Thursday, October 8, 2015

Women and the Church

Recently, a friend of mine made a post on Facebook questioning why women seem to take a secondary role in religion. Mormon Christianity in particular.

Her post was a little sad, reflecting on something I hadn't thought about. She said, as a mother, it would be incredibly sad to not have her children talk to her. That if they ever called home, they only spoke to her husband, and gave him credit for their life and achievements.

In Mormon doctrine, there is an obscure little bit about a Heavenly Mother, a partner to Heavenly Father or God. Her first mention was in a hymn entitled "Oh My Father" by Eliza R. Snow. It wasn't widely accepted at the time, or even spoken of. And even now, in LDS doctrine, members are encouraged not to speak of a heavenly mother, not to pray to her, or teach any doctrine about her. This is mainly because there is no clear doctrine, revelations, or information regarding a heavenly mother, other than if families are eternal and we seal a man and woman on earth, it only makes sense that she exists.

I was taught as a child that the reason we don't speak of heavenly mother is because it is god's way of protecting her. And keeping people from abusing and taking her name in vain. It is out of love that god has kept heavenly mother from her children.

Now, let me clarify something. I don't believe in LDS doctrine any longer. So the things I'm speaking about aren't necessarily of great value to me personally, other than to reason through some things I had enormous problems with as a member.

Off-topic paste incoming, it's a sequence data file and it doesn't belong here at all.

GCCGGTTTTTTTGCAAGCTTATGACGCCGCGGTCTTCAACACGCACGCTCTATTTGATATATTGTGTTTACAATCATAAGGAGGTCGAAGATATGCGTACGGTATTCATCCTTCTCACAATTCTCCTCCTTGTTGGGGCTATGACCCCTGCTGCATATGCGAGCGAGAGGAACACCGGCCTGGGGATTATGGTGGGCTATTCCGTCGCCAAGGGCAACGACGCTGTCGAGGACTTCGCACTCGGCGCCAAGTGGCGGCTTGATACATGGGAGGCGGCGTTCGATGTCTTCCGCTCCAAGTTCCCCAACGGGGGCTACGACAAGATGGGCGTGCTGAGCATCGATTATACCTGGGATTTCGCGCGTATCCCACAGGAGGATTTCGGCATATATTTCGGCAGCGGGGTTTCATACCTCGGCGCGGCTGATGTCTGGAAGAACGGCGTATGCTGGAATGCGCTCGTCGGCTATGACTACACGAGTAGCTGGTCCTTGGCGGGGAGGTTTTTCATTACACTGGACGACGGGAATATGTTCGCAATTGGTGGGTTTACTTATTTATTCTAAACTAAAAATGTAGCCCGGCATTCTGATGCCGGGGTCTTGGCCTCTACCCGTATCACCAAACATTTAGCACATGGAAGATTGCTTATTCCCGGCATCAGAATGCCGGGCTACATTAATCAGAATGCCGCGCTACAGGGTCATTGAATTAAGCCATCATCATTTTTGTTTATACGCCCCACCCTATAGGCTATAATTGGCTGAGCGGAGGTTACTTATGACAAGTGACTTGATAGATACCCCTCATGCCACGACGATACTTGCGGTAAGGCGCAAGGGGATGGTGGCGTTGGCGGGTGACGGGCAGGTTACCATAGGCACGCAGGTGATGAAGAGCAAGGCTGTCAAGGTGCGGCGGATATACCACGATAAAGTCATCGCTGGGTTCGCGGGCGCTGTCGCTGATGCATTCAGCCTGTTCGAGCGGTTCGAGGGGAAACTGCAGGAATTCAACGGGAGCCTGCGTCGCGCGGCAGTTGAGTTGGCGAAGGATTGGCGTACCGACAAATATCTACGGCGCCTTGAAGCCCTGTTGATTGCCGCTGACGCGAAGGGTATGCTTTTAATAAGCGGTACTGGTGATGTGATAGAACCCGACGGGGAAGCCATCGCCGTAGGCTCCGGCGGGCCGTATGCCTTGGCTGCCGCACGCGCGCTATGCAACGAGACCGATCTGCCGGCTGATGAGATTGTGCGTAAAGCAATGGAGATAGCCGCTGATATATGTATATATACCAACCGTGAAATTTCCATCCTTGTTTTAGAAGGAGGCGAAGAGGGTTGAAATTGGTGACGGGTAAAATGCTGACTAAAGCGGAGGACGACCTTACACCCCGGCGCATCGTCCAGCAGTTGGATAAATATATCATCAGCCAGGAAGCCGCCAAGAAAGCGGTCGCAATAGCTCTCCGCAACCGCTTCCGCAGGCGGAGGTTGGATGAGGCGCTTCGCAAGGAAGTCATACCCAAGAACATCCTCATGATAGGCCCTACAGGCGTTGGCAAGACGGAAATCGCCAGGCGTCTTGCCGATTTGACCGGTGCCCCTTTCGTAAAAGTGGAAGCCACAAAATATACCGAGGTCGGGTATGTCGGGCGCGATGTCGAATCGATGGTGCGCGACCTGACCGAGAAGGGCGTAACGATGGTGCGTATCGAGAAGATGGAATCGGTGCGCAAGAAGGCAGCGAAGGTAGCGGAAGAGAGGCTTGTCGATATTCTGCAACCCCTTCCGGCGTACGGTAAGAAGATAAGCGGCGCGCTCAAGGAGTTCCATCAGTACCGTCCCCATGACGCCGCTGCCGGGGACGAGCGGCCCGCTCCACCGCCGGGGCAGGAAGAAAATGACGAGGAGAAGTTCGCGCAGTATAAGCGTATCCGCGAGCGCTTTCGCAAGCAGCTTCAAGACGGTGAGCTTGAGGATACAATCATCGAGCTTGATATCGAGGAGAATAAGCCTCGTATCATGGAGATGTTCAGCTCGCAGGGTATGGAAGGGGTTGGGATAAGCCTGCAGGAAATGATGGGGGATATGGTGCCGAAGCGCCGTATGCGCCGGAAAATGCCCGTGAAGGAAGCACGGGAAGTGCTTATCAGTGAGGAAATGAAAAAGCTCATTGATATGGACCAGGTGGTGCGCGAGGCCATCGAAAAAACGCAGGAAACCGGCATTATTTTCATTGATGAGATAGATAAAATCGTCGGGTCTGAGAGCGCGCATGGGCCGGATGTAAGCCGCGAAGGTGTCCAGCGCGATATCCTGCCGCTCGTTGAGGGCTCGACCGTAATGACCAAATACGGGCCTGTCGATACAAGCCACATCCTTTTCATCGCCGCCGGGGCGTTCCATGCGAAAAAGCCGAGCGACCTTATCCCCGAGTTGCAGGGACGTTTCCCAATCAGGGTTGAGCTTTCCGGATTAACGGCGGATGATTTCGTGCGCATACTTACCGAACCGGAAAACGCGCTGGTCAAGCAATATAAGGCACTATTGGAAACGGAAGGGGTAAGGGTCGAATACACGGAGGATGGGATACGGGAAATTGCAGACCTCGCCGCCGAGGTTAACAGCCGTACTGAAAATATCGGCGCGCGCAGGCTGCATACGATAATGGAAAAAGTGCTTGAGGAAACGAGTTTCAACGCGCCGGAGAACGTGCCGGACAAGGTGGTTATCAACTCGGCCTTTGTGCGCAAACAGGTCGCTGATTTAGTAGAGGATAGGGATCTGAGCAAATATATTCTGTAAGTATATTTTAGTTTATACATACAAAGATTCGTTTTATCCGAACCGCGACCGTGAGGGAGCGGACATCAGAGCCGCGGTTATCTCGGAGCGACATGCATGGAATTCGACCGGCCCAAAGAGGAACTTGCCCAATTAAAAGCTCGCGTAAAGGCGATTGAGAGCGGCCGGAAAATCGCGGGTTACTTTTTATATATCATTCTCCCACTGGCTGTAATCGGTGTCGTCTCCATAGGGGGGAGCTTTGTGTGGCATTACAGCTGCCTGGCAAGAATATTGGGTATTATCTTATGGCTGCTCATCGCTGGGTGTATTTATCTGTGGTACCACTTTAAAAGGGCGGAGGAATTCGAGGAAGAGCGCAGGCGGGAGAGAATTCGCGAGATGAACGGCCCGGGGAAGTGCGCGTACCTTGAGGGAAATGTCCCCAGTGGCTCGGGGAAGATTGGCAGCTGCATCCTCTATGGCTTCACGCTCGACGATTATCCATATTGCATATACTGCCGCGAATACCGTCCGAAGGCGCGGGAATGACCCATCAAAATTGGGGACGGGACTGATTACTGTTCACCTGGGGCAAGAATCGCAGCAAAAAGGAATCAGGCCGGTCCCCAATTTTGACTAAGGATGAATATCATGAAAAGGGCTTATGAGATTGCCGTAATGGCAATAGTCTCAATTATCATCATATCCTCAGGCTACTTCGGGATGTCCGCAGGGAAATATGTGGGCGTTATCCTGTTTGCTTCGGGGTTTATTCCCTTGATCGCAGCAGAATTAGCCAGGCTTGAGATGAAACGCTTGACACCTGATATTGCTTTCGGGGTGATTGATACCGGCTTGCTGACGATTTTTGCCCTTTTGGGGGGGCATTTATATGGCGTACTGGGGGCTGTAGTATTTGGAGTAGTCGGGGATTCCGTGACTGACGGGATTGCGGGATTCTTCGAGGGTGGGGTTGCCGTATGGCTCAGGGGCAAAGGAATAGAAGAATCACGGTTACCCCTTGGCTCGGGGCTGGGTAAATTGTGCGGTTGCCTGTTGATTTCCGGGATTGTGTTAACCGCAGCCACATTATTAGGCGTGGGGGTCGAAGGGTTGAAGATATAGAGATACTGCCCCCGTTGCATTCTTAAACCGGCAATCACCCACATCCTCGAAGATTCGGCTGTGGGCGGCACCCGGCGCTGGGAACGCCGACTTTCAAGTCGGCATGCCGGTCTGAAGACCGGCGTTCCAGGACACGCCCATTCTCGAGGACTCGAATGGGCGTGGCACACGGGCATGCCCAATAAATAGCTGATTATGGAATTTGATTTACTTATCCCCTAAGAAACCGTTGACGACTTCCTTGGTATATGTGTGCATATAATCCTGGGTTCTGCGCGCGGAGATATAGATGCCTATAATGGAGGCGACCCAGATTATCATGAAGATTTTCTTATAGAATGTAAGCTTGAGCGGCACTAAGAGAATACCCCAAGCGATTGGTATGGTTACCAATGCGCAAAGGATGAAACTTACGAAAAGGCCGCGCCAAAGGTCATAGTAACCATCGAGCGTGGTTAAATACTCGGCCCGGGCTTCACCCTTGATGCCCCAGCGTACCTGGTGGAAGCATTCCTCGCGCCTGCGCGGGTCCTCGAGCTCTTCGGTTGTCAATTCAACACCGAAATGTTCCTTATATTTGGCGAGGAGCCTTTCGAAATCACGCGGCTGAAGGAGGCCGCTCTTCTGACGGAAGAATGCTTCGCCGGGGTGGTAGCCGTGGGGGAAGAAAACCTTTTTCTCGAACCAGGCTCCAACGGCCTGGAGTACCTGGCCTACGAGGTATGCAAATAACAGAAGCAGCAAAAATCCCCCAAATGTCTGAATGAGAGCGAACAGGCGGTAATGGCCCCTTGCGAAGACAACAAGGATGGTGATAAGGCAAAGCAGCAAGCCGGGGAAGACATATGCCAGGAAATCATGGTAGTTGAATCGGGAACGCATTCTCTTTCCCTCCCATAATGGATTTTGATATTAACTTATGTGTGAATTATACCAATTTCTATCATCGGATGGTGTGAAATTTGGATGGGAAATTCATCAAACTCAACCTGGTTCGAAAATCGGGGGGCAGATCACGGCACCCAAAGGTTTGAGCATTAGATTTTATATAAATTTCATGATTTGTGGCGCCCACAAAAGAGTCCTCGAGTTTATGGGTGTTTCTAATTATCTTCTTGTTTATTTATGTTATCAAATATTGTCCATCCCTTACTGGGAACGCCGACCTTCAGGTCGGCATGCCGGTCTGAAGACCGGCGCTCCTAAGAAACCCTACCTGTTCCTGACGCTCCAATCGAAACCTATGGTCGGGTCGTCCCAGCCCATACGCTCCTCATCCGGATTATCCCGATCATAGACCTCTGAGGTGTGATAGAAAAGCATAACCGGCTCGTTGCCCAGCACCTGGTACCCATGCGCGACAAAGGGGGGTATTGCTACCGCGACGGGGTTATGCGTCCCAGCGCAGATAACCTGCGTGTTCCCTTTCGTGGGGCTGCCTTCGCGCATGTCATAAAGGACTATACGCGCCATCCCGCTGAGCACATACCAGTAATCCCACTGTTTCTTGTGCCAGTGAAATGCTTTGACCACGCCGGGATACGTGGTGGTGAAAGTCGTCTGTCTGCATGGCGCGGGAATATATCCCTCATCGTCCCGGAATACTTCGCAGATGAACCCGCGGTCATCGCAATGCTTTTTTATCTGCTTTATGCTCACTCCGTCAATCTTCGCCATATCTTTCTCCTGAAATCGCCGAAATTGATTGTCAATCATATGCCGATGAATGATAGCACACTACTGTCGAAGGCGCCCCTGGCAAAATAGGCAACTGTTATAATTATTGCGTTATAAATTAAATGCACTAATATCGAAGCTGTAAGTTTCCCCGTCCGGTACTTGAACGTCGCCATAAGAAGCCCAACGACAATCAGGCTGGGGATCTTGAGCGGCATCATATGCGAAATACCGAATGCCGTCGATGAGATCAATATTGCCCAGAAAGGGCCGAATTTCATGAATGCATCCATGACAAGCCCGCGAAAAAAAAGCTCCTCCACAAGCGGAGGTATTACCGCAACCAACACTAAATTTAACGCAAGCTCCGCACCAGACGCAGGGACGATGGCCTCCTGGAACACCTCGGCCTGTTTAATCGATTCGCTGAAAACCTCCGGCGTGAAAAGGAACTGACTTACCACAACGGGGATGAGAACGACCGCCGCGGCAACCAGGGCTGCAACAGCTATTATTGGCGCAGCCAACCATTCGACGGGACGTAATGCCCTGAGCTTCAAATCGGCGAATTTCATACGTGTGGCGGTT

I always had a problem with patriarchy and male divine authority. Growing up, it bothered me severely. As a little girl, I hated not being able to go topless, having to run home to pee while my boy friends peed in the woods. How I had to sit in sacrament meeting while the boys passed the sacrament. How only men seemed to lead. And women got stupid callings, like nursery and primary and music coordinator. Sure sure, there were young woman's presidents, and relief society presidents, but who did they defer to in money and authority? The bishop. A man.

I remember having a conversation about this very subject when I was a newly married girl. I was mad, and talking to my dad about it because I thought maybe he'd understand. He gave me some counsel I thought was great at the time, and now just bugs me. He told me I'd never be truly happy until I embraced my role as a woman, wife and mother. And then he told me to quite worrying about the house being perfectly clean or how long my husband was out fishing. Those were good bits of advice :)

Having grown up LDS, my brain was conditioned to find meaning and contentedness in motherhood. So when I had my first son, I felt fulfilled. And, after some one-sided discussions about roles and jobs, I because a full-time stay at home mom. Looking back, we see the error of our ways now, but then, we were just following the prophet. Women stay home and have babies. Men work.